Beethoven, manuscript of the Arietta, Op. 111

Beethoven – Piano Sonata 32 in c, Op. 111 (1822)

Beethoven never repeats himself, insists András Schiff. And adds that this sonata is “one of the wonders of mankind.” It moves, and moves one, in a kind of exaltation, to borrow the word from Anton Kuerti. American musicologist Richard Taruskin, in his massive but marvellous Music in the Seventeenth and Eighteenth Centuries (2010), gives an extensive…

Beethoven for a Later Age

The string quartet, with its four individual participants, represents one of the most demanding configurations of human cooperation needed to achieve a result that cannot be achieved by one individual alone. The object of the string quartet is, of course, to re-create, perform, and communicate music in the service of art in the service of…

Glenn Gould: Beethoven Sonatas Opp. 109, 110, 111 (Courtesy: www.myplaydirect.com)

Beethoven – Piano Sonata 30 in E, Op. 109 (1820)

This sonata has travelled with me since January of 1966, when I purchased, in Ottawa, Glenn Gould’s Columbia LP of Opp. 109, 110, and 111. His interpretations of all three remain, to me, essentially unmatched, but it was Op. 109 that made the immediate and lasting impression upon me, and I have revisited it annually around…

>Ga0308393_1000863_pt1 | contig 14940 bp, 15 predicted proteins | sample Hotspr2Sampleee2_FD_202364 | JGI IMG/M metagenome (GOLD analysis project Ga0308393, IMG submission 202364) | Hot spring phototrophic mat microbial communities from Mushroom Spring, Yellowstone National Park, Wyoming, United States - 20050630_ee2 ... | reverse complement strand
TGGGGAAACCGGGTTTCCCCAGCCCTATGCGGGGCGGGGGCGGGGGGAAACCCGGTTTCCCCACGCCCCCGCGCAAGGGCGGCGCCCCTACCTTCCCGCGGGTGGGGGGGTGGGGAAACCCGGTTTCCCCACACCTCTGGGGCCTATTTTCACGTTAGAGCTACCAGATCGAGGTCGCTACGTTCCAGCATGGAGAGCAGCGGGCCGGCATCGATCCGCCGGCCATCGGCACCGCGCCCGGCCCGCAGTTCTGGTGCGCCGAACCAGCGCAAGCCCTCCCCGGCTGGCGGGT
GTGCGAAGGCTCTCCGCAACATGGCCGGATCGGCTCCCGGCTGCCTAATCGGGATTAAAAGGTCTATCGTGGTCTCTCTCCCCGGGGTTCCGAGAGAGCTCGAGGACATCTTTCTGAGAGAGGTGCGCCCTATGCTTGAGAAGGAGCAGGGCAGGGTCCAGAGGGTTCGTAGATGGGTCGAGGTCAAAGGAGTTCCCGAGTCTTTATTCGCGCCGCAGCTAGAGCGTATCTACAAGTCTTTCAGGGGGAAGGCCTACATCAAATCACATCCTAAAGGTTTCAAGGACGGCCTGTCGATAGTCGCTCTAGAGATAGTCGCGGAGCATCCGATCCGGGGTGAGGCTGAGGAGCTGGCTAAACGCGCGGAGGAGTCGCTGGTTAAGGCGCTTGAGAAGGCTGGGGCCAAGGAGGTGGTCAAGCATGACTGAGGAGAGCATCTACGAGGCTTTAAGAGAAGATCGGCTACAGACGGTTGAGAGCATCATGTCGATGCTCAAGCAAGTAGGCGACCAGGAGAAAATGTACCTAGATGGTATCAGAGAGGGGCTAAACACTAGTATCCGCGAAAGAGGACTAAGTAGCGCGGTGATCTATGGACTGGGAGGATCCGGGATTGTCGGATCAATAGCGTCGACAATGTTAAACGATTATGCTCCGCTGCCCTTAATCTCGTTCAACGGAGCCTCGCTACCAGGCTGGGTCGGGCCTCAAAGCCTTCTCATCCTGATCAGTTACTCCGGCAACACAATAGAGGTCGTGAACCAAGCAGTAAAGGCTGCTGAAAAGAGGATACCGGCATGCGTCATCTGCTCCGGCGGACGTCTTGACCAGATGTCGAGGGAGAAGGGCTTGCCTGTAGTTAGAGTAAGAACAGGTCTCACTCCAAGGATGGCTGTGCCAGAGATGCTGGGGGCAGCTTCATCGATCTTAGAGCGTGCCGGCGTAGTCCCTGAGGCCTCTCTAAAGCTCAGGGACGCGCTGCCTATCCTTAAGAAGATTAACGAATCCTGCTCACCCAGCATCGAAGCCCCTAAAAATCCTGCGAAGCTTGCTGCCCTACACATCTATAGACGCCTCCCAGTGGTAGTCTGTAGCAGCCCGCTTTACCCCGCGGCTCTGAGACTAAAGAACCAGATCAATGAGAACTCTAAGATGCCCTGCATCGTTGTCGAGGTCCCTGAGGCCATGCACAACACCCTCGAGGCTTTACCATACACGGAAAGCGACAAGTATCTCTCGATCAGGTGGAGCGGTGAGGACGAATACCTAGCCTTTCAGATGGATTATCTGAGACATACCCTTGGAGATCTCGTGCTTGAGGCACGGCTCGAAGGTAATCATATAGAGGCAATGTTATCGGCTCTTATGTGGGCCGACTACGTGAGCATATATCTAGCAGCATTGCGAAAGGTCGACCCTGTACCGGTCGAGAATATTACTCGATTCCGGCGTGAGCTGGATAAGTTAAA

Beethoven, Op. 110 autograph, 3rd movement, conclusion of the second iteration of the Klagender Gesang (Courtesy: www.omnifacsimiles.com)

Beethoven – Piano Sonata 31 in A♭, Op. 110 (1821)

The second of the the last three piano sonatas, with, according to András Schiff and other pianists, references in the final movement, and also to be found in Op. 109, to Es ist vollbracht from Bach’s Johannes-Passion.  There is exceptional, reflective beauty in the opening cantabile movement. This beauty is mirrored in the final movement’s juxtaposition of sadness in the 12/16 Klagender Gesang (arioso…